Gilbert Thomas Richardson Pettigrew must have been quite the young journalist, his second letter home, again sent to the Mayor of Warwick was published once again in the Warwick and Warwickshire Advertiser. His tone in this one seems much more aware of the war he has found himself in. His words dashed off in an excited tone to then be drawn back in remembrance of more recent events...
A Lance Corporal in the 10th King's Shropshire Light Infantry, hear his words:
This letter is on the eve of my going into the trenches for the first time. Since my last letter we have moved some five miles south from one part of the firing line to another. We are now in a small town which has, so far, escaped the fire of the German big guns. Our bullets are adjacent to a schoolroom which has been utilised as a Y.M.C.A. concert hall. But I am hurrying far ahead of events worthy of record.
Though we have not actually been in the firing line, we have on five occasions been engaged in the digging of reserve trenches under somewhat heavy fire. We were escorted to our respective positions by the men who, to say the least, have forgotten 'nervousness'. Though bullets were flying in all directions they appeared not in the least perturbed. With not so much as a 'duck' of a fraction of an inch, as a leaden messenger sang 'music' in their ears, they walked along through open fields to the site of the new trenches. Speaking to one the other day, I was informed, 'You haven't the least difficulty in dodging them (bullets) but no matter how you try you can't evade the one that hits you.' And so they go on, fatalists everyone. 'If I am to be hit I shall be, whether in a trench or walking where a trench is to be.' This is how they look at things.
I heard yesterday of a novel way of locating snipers during the night-time. I can vouch for the accuracy of this, for it came from the lips of an old Warwick friend, whom I have seen since arriving here. An officer standing six-feet-three figures as the hero. Our men were repeatedly sniped, and from the trenches it was impossible to get a sight of the flash from the German sniper's rifle. The officer in question called around him the snipers of his battalion, and told them to watch. He was to be the 'bait.' Mounting the parapet he struct a match - and waited! The snipers watched. Nothing happened, and another match followed. Still the snipers were in attendance. Here my friend was called away to draw rations and I never heard the result. When I see my Warwickian comrade again I shall insist on hearing what eventually happened.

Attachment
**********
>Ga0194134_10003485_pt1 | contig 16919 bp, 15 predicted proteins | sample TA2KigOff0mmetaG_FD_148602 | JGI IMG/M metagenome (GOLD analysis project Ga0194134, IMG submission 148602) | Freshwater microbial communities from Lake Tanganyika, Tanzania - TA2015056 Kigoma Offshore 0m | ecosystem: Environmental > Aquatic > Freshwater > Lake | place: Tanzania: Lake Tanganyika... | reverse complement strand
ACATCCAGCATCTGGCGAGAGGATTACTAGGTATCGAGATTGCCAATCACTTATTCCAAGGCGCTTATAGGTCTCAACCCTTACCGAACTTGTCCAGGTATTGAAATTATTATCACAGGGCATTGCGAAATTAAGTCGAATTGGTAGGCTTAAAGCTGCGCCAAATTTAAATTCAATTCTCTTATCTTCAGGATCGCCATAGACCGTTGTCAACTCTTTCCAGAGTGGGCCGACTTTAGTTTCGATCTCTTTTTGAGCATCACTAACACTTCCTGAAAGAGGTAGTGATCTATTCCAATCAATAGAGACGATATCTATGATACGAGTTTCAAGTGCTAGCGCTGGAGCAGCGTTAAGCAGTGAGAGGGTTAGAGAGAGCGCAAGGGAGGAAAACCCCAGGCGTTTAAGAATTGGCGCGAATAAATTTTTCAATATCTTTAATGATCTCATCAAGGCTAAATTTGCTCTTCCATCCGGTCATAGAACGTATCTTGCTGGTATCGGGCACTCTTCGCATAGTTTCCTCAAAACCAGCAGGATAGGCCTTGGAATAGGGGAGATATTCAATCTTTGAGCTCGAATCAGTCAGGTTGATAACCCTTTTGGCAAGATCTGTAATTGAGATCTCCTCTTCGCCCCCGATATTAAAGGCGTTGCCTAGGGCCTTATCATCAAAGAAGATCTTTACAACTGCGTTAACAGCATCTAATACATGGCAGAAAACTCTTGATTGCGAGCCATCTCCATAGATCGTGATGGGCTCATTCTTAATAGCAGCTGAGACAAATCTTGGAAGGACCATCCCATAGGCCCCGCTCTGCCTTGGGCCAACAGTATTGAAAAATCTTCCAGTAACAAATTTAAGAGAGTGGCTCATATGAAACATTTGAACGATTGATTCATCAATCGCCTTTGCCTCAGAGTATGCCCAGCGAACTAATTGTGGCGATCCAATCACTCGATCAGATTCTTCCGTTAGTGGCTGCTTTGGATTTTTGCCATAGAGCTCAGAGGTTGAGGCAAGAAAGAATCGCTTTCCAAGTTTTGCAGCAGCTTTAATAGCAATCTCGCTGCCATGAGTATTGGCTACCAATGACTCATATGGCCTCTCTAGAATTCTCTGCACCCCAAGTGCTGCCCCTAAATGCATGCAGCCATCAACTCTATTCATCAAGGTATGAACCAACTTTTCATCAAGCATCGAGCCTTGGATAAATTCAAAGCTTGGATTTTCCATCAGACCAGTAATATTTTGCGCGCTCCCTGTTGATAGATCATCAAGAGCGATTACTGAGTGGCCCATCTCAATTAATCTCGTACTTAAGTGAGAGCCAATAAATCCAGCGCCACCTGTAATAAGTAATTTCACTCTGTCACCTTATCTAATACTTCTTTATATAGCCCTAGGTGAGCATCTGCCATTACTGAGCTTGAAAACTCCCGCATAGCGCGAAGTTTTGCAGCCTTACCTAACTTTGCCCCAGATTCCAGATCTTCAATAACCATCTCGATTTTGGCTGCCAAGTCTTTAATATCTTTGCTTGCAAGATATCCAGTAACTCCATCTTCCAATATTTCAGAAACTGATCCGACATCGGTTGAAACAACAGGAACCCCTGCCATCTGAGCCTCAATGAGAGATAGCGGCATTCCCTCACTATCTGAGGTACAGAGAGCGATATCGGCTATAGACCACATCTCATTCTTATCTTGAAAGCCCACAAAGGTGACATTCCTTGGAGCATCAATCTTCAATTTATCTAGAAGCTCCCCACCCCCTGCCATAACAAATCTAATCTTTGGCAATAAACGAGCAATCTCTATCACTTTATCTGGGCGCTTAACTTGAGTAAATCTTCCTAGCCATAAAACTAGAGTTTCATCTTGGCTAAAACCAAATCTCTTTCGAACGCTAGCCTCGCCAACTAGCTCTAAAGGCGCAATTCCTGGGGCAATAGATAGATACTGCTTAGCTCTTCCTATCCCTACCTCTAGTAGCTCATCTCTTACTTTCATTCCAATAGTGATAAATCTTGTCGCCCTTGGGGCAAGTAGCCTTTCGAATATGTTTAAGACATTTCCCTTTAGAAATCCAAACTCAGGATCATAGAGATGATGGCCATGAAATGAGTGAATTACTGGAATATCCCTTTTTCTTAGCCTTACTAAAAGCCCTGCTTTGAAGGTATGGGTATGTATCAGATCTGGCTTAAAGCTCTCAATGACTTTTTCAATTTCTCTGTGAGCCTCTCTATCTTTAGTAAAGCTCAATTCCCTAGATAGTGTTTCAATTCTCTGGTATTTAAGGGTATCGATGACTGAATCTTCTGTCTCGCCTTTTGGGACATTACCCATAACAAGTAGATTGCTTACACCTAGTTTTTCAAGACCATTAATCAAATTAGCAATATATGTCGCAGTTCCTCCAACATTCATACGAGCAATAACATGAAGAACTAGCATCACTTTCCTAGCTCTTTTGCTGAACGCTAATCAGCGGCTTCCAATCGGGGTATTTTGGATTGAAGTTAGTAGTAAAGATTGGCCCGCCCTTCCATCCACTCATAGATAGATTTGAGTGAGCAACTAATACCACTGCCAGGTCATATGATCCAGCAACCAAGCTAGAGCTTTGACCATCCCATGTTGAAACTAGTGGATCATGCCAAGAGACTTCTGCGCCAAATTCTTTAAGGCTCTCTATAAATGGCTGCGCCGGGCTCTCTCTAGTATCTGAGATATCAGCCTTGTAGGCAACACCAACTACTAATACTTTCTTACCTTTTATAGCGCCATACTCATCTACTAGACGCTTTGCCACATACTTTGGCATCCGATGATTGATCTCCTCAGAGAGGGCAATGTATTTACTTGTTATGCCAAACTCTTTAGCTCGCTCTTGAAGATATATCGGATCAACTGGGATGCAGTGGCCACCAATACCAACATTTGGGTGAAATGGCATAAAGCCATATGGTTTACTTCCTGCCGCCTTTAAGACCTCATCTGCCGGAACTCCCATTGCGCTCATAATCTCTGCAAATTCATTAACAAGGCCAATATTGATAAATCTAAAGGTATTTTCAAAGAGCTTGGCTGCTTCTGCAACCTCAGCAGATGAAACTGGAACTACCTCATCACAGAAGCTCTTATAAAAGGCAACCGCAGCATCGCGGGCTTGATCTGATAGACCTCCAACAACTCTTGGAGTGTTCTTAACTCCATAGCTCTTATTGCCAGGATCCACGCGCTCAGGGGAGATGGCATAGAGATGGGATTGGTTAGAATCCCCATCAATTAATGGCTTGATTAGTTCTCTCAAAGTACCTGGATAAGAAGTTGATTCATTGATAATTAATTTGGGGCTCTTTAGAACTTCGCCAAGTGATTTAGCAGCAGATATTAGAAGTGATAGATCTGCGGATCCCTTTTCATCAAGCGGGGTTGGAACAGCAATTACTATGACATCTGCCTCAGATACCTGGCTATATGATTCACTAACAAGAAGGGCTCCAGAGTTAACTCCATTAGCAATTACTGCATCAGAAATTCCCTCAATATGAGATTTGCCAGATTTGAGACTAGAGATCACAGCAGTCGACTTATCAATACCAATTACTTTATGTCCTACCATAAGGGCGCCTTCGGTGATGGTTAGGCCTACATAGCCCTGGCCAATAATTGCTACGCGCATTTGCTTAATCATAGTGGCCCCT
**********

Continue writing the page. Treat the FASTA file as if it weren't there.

But again I am leaving untold my first experience under fire. It wasn't much! All the way to the trenches I was feeling none too cheerful. I am not ashamed to own this. Suddenly something whipped over my head. I have been taught during my training to drop quickly to the ground, and I excelled. It was really a smart movement! But nothing happened for a while, and I began to grow used to affairs, and, suddenly, all my qualms left me. I think it was the example set by the guides. They didn't 'duck' and they weren't hit, and I tried the same and got away with it. It was only for a brief period that I felt uneasy. It seems absurd probably, for those at home, when I say that one does get used to the flying bullets, but it is a solid fact, nevertheless. Of course, should one graze your ear, it causes a momentary shock, but nothing else. We have had very few casualties.
One man was saved by a small hymn book he was carrying in his left breast pocket. The bullet went through the book and somehow ricocheted and lodged in the sleeve of his tunic. Anyhow, a piece of lead dropped from the left sleeve when he took off his coat. Another near squeak happened to a friend in my section. His rifle sling saved him. He has still the bruise on his shoulder. I see by the newspaper that Mr Asquith came over and paid a visit to Headquarters the other day. He had quite a good reception too. I wish he had come our way. Our battalion is quite at home here. We have discovered an old duckpond, and now it has been weeded it makes quite a decent swimming bath provided one can turn quickly and likes swimming in a limited, very limited! circle. And the weather is simply glorious. We always manage to get a cold bath, despite mud and weeds.
Warwick and Warwickshire Advertiser 19 June 1915 page 6